Wednesday December 11, 2019

Cutting Sodium Intake May Prevent 94 Million Premature Deaths From CVD

The researchers acknowledged that scaling up the three interventions would be a “huge challenge,” requiring countries to commit additional resources to boost health care capacity and quality

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The increased risk of CVD associated with OSA appears to be driven by patients in the excessively sleepy subtype, according to the researchers.
The increased risk of CVD associated with OSA appears to be driven by patients in the excessively sleepy subtype, according to the researchers. Pixabay

A worldwide effort to lower people’s blood pressure, cut sodium intake and eliminate trans fat from their diet could prevent 94 million premature deaths from cardiovascular disease (CVD) over a quarter century, says a study.

Regions expected to benefit most from the interventions include East Asia, the Pacific, and South Asia, as well as countries in sub-Saharan Africa, said the study published online in the journal Circulation.

“Focusing our resources on the combination of these three interventions can have a huge potential impact on cardiovascular health through 2040,” said lead author Goodarz Danaei, Associate Professor of Global Health at Harvard T.H. Chan School of Public Health.

For the study, the researchers used global data from multiple studies and estimates from the World Health Organization in making their calculations.

They estimated that scaling up treatment of high blood pressure to 70 per cent of the world’s population could extend the lives of 39.4 million people.

Greater sodium intake is widely viewed as an intervention for preventing lightheadedness when moving from seated to standing positions. Pixabay

Cutting sodium intake by 30 per cent could stave off another 40 million deaths and could also help decrease high blood pressure, a major risk factor for CVD.

And eliminating trans fat could prevent 14.8 million early deaths.

More than half of all delayed deaths, and two-thirds of deaths delayed before 70 years, are projected to be among men, the researchers found.

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The authors said a variety of programmes and policies would be necessary to reduce premature CVD-related deaths. One important strategy would be to increase use of blood pressure medications, many of which are safe and affordable.

The researchers acknowledged that scaling up the three interventions would be a “huge challenge,” requiring countries to commit additional resources to boost health care capacity and quality. (IANS)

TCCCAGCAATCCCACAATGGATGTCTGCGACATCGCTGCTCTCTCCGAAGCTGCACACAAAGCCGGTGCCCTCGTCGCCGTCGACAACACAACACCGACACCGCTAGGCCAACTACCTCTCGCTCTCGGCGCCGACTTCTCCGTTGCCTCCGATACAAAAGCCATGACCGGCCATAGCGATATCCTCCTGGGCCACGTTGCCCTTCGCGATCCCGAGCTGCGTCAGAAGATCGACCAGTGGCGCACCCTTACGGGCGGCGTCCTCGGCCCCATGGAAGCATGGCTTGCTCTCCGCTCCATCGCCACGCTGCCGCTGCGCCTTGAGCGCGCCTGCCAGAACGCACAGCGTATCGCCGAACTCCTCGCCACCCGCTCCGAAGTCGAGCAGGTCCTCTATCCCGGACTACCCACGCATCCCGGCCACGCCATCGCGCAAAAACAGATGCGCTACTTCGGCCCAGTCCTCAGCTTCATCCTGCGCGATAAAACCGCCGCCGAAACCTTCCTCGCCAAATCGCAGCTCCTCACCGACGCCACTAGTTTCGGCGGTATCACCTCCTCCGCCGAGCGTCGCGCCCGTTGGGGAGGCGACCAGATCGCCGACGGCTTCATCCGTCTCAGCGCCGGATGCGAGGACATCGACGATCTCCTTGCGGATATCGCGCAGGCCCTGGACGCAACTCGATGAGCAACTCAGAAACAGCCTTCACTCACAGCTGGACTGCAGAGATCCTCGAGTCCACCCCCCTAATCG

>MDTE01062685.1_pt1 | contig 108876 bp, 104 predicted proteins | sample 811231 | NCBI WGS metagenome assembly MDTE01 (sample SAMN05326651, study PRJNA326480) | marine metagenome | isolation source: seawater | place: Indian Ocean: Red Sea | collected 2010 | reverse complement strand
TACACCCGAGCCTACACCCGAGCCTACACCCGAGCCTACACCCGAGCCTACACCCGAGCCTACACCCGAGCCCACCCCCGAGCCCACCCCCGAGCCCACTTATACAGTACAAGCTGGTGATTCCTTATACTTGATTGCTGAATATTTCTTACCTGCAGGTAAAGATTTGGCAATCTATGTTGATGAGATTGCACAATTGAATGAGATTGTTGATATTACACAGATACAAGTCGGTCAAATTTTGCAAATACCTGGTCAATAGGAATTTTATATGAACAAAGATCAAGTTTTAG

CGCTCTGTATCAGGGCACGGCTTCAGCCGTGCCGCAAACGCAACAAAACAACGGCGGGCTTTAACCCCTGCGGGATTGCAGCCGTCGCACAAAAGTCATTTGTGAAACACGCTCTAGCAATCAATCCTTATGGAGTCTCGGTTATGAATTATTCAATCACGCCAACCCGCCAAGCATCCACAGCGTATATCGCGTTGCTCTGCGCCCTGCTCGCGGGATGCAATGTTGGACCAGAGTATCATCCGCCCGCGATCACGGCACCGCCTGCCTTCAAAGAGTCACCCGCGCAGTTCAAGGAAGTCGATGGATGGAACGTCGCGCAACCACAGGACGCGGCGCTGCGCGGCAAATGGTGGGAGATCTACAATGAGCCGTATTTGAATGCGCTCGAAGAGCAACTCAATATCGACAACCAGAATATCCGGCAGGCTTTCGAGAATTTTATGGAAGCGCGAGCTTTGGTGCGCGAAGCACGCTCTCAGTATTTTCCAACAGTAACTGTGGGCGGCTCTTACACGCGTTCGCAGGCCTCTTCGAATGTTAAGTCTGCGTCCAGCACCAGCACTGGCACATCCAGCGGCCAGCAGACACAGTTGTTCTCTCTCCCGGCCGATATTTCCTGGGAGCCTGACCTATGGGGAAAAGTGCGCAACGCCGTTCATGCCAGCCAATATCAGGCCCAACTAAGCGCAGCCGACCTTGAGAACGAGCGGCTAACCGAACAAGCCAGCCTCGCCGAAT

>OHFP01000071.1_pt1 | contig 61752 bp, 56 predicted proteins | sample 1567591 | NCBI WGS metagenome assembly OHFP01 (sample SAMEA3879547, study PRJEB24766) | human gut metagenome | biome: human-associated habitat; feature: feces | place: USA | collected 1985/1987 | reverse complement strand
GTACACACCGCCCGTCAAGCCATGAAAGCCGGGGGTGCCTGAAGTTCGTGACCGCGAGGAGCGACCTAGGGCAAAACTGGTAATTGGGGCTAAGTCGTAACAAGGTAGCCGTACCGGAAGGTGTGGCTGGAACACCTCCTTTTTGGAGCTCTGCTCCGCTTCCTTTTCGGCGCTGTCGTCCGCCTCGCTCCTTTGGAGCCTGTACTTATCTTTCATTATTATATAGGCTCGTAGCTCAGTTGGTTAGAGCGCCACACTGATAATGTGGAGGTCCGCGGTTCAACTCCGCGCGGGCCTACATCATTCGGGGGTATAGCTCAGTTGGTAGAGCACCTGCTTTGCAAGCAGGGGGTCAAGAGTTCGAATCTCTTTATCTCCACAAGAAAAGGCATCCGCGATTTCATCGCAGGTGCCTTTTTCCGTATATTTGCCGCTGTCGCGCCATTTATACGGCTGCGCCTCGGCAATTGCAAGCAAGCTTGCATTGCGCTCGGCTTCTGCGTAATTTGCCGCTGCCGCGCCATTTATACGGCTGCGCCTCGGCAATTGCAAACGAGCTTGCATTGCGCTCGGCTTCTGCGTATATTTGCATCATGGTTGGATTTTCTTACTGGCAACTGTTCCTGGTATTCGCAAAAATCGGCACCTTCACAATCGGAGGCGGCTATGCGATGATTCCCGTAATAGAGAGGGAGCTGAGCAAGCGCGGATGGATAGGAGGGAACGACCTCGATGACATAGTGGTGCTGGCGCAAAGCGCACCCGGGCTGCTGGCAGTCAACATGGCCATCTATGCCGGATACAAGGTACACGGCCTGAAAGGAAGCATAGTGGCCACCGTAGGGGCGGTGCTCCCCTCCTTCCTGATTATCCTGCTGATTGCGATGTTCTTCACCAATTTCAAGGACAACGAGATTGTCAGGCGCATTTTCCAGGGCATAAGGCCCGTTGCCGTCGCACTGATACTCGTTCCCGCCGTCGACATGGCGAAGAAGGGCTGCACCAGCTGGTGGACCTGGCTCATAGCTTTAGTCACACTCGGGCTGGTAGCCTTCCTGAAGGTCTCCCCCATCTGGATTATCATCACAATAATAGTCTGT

Next Story

AI-based System To Predict Premature Deaths

For the study, the team included over half a million people aged between 40 and 69

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Representational image.

Researchers have developed an Artificial Intelligence (AI)-based system to predict the risk of early deaths due to chronic disease in middle-aged adults.

The study, published by PLOS ONE journal, found that the new AI Machine Learning models known as “random forest” and “deep learning” were very accurate in its predictions and performed better than the current standard approach to prediction developed by human experts.

Such new risk prediction models take into account demographic, biometric, clinical and lifestyle factors for each individual, and assess even their dietary consumption of fruit, vegetables and meat per day, said Stephen Weng, Assistant Professor at the University of Nottingham in Britain.

artificial intelligence, nobel prize
“Artificial intelligence is now one of the fastest-growing areas in all of science and one of the most talked-about topics in society.” VOA

The traditionally-used “Cox regression” prediction model, based on age and gender, was found to be the least accurate at predicting mortality and also a multivariate Cox model which worked better but tended to over-predict risk.

“Preventative healthcare is a growing priority in the fight against serious diseases so we have been working for a number of years to improve the accuracy of computerised health risk assessment in the general population,” said Weng.

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For the study, the team included over half a million people aged between 40 and 69.

Although these techniques could be new to many in health research and difficult to follow, clearly reporting these methods in a transparent way could help with scientific verification and future development of AI for health care, said Joe Kai, Professor at the varsity. (IANS)